(en proper noun
* ~1591 William Shakespeare: Romeo and Juliet : Act I, Scene III:
* 1855 , North and South , Bernhard Tauchnitz 1855, page 382:
- Susan' and she - God rest all Christian souls! - / Were of an age. Well, ' Susan is with God; / She was too good for me.
* 1932 , Words and Names , J.Murray 1932, page 84:
- "With all my heart, though I have not an idea who little Susan' may be. But I have a kindness for all '''Susans''', for simple ' Susan' s sake.
* 2006 , Digging to America , Alfred A. Knopf, ISBN 0307263940, pages 10, 62:
- My own 'reaction' to the name Susan' is a vision of a sturdy young woman garbed in 'print' and armed with a mop or other domestic implement, a picture compounded of a succession of domestic '''Susans''' passing before the eyes of early childhood. - - - It is symptomatic of the game of general post now being played by the classes and the masses that ' Susan is taking refuge, with Betty, Peggy, Jane and Ann, among the aristocracy, while Gladys and Muriel reign below stairs,
- Susan', they called her. They chose a name that resembled the name she had come with, Sooki, and also it was a comfortable sound for Iranians to pronounce. "' Su-san !" Maryam would sing when she went in to get her from her nap. "Su-Su-Su!"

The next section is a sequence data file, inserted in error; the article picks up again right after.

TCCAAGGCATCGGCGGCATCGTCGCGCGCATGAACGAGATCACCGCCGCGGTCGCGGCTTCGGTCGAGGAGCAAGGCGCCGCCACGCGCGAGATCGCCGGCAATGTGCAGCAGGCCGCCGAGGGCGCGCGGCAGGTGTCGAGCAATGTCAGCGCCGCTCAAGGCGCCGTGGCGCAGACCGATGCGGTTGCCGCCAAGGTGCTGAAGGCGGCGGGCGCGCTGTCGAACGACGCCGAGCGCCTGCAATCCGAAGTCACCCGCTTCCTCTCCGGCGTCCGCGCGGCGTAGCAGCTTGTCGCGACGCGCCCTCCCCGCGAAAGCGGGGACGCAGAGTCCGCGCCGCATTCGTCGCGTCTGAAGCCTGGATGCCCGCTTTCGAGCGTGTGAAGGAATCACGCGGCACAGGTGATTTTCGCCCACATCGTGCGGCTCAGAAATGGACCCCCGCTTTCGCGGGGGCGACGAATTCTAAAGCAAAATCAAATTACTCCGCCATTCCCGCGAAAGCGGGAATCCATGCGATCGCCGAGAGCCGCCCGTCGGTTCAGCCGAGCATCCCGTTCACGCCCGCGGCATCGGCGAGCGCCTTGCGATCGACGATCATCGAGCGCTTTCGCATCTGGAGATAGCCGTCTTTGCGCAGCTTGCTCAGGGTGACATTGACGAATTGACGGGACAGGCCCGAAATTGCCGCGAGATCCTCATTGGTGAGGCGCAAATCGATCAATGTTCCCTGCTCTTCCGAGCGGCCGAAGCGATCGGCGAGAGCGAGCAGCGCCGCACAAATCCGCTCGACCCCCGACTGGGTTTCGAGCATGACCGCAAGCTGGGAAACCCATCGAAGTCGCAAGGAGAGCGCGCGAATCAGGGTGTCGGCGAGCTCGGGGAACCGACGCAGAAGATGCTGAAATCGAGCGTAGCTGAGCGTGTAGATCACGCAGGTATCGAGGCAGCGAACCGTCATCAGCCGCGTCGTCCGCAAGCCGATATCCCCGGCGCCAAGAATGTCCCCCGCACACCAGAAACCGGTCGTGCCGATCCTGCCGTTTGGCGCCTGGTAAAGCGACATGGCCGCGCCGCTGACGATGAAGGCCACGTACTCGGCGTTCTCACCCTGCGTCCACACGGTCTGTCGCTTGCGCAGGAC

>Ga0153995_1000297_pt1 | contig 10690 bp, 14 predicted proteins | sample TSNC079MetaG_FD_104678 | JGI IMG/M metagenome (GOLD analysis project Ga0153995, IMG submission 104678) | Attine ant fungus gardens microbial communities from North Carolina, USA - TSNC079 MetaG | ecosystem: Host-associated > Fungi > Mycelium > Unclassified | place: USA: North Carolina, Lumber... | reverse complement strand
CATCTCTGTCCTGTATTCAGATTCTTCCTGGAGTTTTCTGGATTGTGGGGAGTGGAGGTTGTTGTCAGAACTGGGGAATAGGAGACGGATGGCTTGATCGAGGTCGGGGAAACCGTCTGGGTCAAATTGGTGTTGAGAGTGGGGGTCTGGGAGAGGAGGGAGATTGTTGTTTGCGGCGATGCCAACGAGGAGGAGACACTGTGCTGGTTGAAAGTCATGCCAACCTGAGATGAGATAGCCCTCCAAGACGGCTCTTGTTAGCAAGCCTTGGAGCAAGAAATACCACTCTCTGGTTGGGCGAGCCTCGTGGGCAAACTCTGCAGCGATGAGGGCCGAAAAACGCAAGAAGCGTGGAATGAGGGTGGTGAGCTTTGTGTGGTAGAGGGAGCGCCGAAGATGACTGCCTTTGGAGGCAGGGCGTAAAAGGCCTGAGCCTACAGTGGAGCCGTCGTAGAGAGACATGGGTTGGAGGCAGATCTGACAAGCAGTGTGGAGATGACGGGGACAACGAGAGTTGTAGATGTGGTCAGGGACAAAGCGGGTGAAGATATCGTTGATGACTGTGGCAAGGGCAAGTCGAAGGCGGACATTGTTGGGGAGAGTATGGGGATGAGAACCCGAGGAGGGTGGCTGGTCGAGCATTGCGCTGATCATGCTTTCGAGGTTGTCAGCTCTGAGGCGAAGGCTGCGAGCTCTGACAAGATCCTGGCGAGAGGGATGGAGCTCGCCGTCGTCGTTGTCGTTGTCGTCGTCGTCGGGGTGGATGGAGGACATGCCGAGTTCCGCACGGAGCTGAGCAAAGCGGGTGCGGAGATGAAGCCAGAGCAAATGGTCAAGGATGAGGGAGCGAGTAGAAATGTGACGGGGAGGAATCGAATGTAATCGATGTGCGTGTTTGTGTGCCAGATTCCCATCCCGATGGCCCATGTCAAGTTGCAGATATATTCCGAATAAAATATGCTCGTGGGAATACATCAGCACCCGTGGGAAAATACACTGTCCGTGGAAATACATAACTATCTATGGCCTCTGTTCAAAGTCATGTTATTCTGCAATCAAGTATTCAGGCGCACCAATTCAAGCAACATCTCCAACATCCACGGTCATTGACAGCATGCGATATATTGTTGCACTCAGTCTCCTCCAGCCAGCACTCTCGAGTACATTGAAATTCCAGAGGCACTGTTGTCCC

- - - - Even on issues pertaining to their daughter, the Yazdans took a very different approach. Imagine changing that charming name, Sooki, part of her native heritage, to plain old Susan !
* In continuous use since the Middle Ages, with the latest popularity peak in the mid-twentieth century.
(en proper noun
*1850 (Dinah Craik), Olive , Chapman and Hall, page 151:
- Through faith also Sara herself received strength to conceive seed, and was delivered of a child when she was past age, because she judged him faithful who had promised.
*::My pensive Sara ! thy soft cheek reclined, &c.
*:At which Miss Sara Derwent laughed, and asked who wrote that very pretty poetry?
* 2008 , The Northern Clemency , Harpercollins, ISBN 9780007174799, page 175
- Olive learnt that her young beauty's name, so far from being anything so fine as Maddalena, was plain Sarah — or Sara , as its owner took care to explain. Olive was rather disappointed - but she thought of Coleridge's ladye love; consoled herself, and tried to console the young lady, with repeating
- 'I wish I was called Sara ,' she said out loud.
- 'Sarah?' her mother said. 'Why the heck is being called Sarah better than being called Tracy?'
- 'Not Sarah, Sara ,' Tracy said. 'There's no h , you say Saaara.'